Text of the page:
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Dear Prewar Editor:
When you fall for the brawn of an American short chassis racer from the brass age, the Mercer Raceabout or Stutz Bearcat are the ones to go for, right? Not necessarily. There was the Speedwell Speed Car, too. Trouble is, only one of them is known to survive but it is offered in Bonhams’ Quail Lodge sale tomorrow.
Speedwell has of course nothing to do with these chaps here. The Speedwell Motor Company of Dayton, Ohio, built their own cars from 1907 to 1914 and their 1912 Speed Car was undoubtly the top-of-the-range model. It’s unsure how many they built and this example seems the only one with known history going back to the late 1930s. As a matter of fact it was considered as a collector’s car back at the time when acquired by opera singer and car aficionado James Melton who set up his own motor museum back in 1941. The Speed Car became one of its attractions. After Melton sold the car in the late 1950s it staid in the hands of a string of automobile collectors, including William Harrah. It was completely restored in 1999 and still looks ever so good. Tempting isn’t it? Remember you won’t find another…
(picture courtesy Bonhams Auctions)
We were aware of something special Mercedes was to bring over to Pebble Beach this year. What exactly has been made public earlier this week – it’s a one-off 540K Streamliner – or Stromlinienwagen - of 1938-vintage. Thanks to its slippery shape, hammered from lightweight metals and born from windtunnel testing, plus with a supercharged eight cylinder it was supposedly quick enough to win the Berlin-Rome race of 1938. But that never happened, and the car languished for many decades.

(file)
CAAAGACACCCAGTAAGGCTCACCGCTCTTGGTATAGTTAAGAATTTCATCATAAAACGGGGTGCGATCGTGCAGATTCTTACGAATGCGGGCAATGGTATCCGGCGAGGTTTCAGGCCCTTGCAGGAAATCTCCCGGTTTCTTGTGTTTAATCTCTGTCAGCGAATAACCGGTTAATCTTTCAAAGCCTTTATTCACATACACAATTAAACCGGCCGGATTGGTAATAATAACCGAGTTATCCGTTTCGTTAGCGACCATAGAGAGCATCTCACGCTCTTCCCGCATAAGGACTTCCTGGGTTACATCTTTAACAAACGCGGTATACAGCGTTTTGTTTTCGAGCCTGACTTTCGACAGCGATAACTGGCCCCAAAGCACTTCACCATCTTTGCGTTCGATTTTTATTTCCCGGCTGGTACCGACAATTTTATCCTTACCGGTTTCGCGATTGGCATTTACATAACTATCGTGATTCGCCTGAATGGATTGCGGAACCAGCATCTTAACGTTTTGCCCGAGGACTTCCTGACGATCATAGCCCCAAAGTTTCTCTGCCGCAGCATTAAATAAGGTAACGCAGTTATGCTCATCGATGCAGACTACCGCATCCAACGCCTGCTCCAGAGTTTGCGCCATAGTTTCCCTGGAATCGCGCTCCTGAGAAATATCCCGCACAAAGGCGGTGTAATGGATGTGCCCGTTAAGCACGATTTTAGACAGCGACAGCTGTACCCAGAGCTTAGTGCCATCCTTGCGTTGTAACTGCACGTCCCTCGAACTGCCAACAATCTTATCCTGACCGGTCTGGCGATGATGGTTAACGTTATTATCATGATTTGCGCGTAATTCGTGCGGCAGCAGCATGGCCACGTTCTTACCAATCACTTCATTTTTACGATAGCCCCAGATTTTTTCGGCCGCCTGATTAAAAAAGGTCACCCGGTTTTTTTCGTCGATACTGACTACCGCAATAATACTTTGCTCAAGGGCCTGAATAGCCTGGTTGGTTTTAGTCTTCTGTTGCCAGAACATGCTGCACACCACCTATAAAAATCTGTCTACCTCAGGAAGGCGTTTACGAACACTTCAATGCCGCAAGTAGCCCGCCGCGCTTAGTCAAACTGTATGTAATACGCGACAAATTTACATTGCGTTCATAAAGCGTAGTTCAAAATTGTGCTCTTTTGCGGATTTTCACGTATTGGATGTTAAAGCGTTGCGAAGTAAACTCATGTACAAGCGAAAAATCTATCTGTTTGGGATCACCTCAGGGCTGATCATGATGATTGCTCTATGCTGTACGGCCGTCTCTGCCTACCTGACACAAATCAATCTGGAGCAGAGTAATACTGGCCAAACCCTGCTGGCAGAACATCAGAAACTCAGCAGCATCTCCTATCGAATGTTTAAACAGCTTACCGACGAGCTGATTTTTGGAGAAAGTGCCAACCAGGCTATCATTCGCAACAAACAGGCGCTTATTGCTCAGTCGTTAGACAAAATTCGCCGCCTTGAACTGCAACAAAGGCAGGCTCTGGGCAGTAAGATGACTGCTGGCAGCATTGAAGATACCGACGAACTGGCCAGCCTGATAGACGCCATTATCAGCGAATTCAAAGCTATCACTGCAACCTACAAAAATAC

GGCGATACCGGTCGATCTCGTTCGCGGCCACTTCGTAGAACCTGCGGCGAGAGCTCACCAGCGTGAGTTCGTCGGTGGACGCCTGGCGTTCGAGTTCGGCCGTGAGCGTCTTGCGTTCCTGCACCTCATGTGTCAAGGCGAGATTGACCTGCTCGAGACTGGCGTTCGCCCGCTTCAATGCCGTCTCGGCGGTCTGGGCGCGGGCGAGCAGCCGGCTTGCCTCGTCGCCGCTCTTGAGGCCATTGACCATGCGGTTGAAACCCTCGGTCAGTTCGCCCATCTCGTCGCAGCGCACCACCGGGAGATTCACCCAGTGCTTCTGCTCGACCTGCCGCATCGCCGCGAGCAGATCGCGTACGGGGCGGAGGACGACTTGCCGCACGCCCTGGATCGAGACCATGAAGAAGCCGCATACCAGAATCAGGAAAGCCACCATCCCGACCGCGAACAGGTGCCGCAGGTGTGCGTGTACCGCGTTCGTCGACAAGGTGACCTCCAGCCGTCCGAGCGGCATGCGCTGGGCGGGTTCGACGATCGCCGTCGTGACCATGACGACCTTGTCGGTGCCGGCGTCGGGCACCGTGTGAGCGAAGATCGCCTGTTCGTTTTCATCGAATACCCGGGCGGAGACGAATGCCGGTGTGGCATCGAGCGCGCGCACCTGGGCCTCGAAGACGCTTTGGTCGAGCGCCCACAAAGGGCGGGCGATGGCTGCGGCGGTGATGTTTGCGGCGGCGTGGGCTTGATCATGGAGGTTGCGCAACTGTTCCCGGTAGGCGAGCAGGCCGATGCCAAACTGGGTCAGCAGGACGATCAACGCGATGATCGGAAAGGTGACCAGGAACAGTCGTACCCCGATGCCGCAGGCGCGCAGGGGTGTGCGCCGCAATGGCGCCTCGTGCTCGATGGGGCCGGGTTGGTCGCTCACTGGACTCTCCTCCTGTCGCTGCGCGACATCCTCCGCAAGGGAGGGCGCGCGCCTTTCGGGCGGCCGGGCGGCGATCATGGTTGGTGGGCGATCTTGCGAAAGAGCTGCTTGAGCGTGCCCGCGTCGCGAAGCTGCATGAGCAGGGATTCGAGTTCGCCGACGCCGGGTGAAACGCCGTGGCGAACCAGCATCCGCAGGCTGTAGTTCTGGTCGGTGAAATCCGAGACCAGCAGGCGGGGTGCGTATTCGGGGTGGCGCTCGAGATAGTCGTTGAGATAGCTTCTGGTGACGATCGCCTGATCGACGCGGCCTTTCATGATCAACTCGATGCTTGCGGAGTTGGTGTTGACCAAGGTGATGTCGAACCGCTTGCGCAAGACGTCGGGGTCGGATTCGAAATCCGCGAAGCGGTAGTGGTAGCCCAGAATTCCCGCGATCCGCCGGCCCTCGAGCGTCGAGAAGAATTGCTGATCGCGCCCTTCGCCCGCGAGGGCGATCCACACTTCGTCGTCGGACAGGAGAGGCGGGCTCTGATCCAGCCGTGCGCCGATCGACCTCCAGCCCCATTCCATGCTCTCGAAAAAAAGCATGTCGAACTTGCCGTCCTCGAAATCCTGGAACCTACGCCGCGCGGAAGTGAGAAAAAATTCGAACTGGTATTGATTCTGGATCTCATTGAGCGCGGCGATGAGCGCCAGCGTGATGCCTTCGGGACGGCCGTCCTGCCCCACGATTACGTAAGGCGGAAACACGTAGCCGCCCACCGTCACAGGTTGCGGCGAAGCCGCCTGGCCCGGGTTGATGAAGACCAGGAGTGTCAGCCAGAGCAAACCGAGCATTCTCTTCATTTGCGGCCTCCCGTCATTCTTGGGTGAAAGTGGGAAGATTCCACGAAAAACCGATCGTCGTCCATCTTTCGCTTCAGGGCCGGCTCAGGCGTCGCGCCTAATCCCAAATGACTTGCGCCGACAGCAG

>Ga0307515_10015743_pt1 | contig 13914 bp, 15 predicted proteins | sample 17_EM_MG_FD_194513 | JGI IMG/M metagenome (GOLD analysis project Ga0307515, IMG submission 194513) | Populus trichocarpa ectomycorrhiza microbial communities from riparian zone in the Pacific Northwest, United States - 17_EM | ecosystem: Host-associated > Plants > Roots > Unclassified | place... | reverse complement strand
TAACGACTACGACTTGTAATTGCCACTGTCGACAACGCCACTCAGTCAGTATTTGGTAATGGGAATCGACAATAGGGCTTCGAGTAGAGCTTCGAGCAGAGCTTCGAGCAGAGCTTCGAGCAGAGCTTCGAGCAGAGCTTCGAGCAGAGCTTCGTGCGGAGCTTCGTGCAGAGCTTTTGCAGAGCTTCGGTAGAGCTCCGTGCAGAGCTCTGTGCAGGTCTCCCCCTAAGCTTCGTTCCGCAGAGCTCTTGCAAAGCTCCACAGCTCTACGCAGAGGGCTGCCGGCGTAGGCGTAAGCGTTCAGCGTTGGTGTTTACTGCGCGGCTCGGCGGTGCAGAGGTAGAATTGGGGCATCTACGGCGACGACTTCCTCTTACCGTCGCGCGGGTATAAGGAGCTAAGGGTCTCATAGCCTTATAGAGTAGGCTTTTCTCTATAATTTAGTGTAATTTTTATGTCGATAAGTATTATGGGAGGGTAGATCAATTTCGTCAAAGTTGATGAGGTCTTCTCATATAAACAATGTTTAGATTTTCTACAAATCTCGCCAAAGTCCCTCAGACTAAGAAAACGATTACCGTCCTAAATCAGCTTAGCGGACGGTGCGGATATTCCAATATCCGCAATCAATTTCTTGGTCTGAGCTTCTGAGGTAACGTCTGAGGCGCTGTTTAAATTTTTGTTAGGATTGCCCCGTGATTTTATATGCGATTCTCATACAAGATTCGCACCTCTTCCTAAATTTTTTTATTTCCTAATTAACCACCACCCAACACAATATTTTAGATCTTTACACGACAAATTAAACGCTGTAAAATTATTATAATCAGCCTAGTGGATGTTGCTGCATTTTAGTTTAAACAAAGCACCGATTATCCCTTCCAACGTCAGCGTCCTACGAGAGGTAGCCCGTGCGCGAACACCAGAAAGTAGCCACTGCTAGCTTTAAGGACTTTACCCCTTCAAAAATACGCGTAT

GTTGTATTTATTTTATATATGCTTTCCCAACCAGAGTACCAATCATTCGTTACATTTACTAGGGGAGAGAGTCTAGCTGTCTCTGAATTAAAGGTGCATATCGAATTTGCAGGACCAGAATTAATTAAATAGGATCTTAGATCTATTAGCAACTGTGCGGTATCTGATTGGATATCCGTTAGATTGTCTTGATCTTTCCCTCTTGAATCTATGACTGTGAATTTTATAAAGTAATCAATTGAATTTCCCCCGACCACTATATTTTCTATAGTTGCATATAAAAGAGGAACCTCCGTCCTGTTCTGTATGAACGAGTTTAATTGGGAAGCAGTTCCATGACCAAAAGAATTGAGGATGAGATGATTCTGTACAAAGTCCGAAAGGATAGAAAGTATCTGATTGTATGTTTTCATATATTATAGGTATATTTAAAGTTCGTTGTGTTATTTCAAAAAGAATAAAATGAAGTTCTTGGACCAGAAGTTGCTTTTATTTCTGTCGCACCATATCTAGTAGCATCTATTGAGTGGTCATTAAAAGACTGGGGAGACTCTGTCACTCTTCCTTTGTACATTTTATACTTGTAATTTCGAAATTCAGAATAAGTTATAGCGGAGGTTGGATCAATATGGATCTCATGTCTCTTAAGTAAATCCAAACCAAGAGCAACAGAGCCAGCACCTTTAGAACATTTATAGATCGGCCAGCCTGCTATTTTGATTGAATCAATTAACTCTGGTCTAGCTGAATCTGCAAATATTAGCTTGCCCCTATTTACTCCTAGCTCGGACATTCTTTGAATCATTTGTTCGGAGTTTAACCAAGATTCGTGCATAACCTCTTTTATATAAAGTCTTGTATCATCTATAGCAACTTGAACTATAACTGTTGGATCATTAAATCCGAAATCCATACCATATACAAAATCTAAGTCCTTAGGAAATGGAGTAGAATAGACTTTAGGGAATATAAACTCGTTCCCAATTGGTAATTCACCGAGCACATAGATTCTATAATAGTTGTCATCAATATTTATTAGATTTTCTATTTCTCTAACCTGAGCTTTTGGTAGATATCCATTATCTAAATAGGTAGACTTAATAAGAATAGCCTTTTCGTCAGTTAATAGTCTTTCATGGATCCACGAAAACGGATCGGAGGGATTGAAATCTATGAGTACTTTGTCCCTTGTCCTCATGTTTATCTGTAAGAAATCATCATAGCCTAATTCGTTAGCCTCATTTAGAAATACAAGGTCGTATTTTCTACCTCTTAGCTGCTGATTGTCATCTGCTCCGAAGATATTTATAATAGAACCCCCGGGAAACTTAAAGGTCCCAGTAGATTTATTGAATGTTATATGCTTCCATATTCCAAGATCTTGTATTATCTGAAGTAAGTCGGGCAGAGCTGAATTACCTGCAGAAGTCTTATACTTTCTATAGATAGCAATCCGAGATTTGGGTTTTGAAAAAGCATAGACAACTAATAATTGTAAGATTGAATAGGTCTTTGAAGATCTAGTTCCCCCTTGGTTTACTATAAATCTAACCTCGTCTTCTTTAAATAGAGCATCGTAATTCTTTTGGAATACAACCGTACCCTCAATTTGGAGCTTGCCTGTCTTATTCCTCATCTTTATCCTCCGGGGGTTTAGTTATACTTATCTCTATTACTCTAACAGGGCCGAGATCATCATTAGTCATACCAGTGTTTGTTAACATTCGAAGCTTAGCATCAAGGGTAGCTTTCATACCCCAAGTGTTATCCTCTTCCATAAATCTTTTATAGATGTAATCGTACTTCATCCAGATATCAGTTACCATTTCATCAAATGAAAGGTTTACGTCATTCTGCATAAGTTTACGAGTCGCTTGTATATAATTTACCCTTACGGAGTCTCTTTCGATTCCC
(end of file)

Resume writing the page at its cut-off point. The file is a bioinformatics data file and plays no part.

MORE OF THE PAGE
Mercedes-Benz Classic can only be applauded to take on this job. The company says the exhaustive restoration was carried out using only techniques of the period to give the spectacular car the new lease of life its should have had much earlier. But how much of the original car was there before work started? The streamliner is said to have been owned by Dunlop in its early life, while later being used by the United States Army. Next it supposedly returned to Dunlop and to Mercedes-Benz once more. That was in 1948, when the aluminum body was scrapped. Supposedly only the chassis and running gear were kept. Don’t get us wrong, we love Mercedes for doing this. But how come we have never seen any other old pictures than the ones spread around now?
(picture courtesy Mercedes-Benz)
We are guessing there have to be more steam fans among the British than from any other nation in the world, with steam fairs and steam rallies organized throughout the year. Still then it’s been 46 years exactly this day since the last steam powered train puffed its way over the sceptred isle following the national train table. Since that August-day in 1968 the Brits have only become more obsessed with steam power.
That makes it seem strange that there has never been a serious attempt of a steam car from Great Britain. The major steam car club is in fact British, but the majority of their cars originate from the US. We’ve really tried to find them and came up with plenty of one-offs, a few buses, some milk floats, one or two American Stanley steamers with British coachwork and quite a few post war attempts. But there has never been anything close to proper steam car production coming from the Brits, it seems. Or do we miss something here?
(Picture courtesy Beaulieu motor museum)
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